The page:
Novelist Pankaj Dubey’s short film looks into the unprecedented run of Dilwale Dulhania Le Jayenge at Maratha Mandir and how it changed the lives of those living in the murky lanes of surrounding red-light area
By Manishaa R
Celebrated novelist and former BBC journalist, Pankaj Dubey, had never quite contemplated making a film on the iconic Maratha Mandir cinema, until his attention was drawn to an incident that set him thinking. Dubey who had tracked some of the best international stories, during his stint with the BBC, received a call from a journalist friend working in Sydney three years ago, about protests happening outside Maratha Mandir. The protests were from crowds, who were upset about the management’s decision to discontinue the screening of the classic Dilwale Dulhania Le Jayenge on February 19, 2015, after completing an unprecedented 1009 week run at the celebrated theatre. That’s when Dubey decided to go out to Marathi Mandir and explore the truth, “I was aware of the fact that the theatre had many firsts to its credit in the history of cinema, including the fact that Maratha Mandir had hosted the premier of Mughal-E-Azam, when elephants were used to bring the prints of the film. Apart from the protests, it intrigued me about how a cult classic like DDLJ continued to draw packed houses in the matinee show for close to two decades.”
When he ventured out to decode the success of the film and its die-hard audiences, Dubey was taken aback, “What I came across was an eye-opener. I noticed that Maratha Mandir was situated in an area, behind which lay the second most densely populated red light area in India. When I delved deeper in the protests, I realized that this Shah Rukh Khan movie had made a great difference to the lives of several sex workers, who lived a hopeless existence in the dark and dismal lanes of Kamathipur.”
The prolific novelist soon noted that there was a strong social-cultural connect in the historic success of the film at the iconic theatre, which had celebrated many a jubilee, “I found out that these sex workers would regularly patronize the morning show of the cult classic every day all decked up, making it housefull and then disappear into their murky trade in the dark lanes. Those few hours would transport them into the world of romance and happiness which they cherished. They followed this practice religiously for 19 years and continue to do so even today after 22 years, after the management decided to resume the screening,” Dubey revealed.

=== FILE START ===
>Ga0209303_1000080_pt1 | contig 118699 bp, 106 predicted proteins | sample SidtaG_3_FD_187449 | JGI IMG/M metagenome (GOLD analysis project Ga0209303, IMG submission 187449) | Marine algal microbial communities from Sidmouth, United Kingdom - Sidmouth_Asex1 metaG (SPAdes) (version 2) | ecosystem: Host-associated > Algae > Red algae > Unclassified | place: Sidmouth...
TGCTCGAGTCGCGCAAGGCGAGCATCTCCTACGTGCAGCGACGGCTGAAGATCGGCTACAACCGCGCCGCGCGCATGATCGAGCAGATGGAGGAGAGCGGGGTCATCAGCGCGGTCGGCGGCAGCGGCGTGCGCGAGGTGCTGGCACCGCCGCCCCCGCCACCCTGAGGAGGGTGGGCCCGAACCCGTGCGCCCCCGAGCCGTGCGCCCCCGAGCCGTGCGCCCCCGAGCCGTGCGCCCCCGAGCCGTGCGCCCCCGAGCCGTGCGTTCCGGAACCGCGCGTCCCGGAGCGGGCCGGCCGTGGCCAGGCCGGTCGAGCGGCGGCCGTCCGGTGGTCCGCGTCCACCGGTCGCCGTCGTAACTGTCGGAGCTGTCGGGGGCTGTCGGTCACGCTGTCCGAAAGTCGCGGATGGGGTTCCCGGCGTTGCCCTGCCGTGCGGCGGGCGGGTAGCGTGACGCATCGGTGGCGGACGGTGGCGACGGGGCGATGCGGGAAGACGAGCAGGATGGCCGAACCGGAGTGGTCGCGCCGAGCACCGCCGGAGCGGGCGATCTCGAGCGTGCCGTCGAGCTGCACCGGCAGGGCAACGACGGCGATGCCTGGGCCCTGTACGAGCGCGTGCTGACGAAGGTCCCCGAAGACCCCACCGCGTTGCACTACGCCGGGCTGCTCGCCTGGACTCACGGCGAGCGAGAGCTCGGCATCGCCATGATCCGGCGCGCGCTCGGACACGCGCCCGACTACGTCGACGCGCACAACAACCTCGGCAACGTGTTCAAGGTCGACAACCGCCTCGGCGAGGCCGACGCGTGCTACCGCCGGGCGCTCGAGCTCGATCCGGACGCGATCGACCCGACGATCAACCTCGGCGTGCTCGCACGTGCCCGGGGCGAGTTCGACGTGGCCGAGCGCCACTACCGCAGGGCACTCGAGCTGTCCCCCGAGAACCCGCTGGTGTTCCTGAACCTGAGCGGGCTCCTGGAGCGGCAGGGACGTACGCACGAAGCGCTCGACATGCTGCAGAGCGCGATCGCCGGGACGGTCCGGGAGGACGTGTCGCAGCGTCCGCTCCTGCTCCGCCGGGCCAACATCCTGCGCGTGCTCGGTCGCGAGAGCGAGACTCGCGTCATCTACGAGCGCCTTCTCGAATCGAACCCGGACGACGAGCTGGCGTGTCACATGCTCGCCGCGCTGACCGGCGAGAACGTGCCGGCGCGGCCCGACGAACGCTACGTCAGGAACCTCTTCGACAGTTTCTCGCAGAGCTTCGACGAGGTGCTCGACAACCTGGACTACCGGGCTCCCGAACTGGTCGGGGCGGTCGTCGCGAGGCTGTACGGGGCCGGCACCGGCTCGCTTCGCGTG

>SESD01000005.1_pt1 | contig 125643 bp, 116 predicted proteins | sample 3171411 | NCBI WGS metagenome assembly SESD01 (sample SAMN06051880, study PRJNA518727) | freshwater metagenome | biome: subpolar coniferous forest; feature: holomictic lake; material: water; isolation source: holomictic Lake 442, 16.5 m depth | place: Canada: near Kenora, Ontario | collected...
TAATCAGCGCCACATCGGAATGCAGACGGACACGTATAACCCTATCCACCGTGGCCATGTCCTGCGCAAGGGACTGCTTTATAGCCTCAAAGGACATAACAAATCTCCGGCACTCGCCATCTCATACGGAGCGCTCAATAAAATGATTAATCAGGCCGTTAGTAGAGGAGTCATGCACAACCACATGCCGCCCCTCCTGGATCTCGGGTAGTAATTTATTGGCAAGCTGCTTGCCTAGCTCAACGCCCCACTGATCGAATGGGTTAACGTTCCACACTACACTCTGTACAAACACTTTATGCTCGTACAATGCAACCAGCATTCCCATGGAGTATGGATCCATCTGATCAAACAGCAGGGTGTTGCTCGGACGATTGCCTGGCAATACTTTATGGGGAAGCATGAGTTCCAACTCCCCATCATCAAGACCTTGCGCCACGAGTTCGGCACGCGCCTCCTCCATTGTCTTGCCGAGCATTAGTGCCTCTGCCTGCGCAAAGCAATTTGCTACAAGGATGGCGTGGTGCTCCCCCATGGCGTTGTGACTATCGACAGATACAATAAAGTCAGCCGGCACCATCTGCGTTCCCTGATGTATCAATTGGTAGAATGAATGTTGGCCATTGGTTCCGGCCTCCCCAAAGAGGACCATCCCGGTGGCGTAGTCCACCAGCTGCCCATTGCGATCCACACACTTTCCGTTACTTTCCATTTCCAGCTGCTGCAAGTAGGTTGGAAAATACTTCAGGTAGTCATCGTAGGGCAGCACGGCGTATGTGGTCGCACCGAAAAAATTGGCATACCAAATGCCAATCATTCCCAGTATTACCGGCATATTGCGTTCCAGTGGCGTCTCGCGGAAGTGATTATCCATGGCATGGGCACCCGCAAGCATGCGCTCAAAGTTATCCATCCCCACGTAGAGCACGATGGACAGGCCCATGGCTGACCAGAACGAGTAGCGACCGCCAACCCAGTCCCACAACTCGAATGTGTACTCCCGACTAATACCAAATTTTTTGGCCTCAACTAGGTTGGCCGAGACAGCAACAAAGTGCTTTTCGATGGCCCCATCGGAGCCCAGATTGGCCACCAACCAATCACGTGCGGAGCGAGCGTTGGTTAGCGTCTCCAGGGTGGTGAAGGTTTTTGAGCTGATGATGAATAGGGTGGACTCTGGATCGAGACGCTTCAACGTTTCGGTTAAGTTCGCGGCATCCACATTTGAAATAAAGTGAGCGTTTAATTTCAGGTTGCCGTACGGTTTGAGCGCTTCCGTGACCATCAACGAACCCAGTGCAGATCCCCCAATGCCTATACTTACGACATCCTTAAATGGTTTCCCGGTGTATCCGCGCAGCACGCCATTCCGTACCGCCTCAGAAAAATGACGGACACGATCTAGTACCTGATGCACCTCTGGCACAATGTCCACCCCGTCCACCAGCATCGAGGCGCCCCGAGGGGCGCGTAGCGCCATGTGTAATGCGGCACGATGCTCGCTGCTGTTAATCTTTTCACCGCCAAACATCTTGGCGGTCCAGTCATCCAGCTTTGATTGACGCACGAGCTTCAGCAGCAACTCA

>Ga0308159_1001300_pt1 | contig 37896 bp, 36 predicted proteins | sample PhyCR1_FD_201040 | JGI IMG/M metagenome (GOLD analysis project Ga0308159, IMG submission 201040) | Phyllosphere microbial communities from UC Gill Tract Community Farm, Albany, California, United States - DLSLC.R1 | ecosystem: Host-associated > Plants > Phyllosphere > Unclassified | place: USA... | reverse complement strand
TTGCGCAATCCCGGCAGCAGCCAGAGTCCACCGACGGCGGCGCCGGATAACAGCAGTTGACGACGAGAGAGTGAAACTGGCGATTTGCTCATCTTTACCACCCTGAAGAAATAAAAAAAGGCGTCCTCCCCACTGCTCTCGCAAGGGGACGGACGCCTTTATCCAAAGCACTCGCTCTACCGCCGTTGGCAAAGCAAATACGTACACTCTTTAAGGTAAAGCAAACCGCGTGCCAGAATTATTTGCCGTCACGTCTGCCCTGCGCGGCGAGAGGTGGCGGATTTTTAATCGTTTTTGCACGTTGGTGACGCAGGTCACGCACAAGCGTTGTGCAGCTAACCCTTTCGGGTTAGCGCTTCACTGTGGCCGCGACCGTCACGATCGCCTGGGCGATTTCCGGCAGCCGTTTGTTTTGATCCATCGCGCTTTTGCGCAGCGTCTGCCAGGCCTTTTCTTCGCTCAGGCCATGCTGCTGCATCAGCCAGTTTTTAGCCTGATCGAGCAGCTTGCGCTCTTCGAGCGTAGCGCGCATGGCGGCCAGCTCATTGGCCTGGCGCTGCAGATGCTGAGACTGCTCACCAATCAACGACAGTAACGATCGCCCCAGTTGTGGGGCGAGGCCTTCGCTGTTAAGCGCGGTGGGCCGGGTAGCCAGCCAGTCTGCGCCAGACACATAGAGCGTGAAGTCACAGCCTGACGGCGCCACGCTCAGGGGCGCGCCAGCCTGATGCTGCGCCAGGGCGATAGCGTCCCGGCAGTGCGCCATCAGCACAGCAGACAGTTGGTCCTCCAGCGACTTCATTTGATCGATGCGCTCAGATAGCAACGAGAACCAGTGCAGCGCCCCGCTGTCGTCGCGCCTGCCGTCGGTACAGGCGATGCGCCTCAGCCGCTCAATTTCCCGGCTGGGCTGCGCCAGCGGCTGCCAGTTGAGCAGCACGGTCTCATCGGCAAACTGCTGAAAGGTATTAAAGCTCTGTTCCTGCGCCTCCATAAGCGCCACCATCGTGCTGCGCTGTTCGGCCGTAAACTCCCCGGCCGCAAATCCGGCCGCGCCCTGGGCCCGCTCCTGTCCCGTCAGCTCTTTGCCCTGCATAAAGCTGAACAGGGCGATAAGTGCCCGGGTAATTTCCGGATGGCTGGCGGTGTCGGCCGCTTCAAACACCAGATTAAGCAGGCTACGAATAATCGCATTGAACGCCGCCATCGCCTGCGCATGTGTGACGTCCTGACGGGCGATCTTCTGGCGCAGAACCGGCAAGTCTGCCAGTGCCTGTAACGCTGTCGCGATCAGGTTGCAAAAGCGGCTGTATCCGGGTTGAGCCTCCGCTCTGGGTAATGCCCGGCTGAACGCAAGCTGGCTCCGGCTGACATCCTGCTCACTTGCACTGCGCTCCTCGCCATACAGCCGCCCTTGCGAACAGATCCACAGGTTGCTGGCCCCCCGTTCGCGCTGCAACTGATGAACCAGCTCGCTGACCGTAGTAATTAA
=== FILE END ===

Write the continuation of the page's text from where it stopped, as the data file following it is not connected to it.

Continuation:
“I found out that these sex workers would regularly patronize the morning show of the cult classic every day and then disappear into their murky trade in the dark lanes”- Novelist and filmmaker Pankaj Dubey
This insight of a longest running classic at a famous theatre being instrumental in transforming several lives, led Dubey to take his first step into direction and make a short film. However the paucity of funds was a hurdle and that’s when his good old friend, veteran actress, Sarika came in, “Sarika had inaugurated my first book and I approached her for a very pivotal role in the film. I told her that I would pitch it to people who could come on board to produce the film but she offered to produce it. I also got another friend, famed Hindi movie writer and lyricist, Swanand Kirkire, to play a fantastic role in the film and it turned out to an engrossing fare,” Dubey recalled.
Moreover, he was thrilled when Manoj Desai, executive director of Maratha Mandir, went out of his way to help in the making of the film, “Manoj Desai did not even charge a single rupee for shooting in the real locations of his theatre. He is also a father figure to Sarika and has known her for a long time. He made sure that we faced no problems in the making of the film.”
Titled Maratha Mandir cinema, the short film which has been nominated for the Filmfare People’s Choice Awards, has got more than a record number of 1,30,000 views online so far. Irrespective of whether the film finally makes it, Dubey admitted that he is glad that he took the decision of making his directorial debut, “It is a tribute to Maratha Mandir, Yashraj Films and Shah Rukh Khan. I am quite kicked about it and am glad that I am bringing this to the audiences. I now intend to make all my novels into films. This is just the beginning,” he quipped.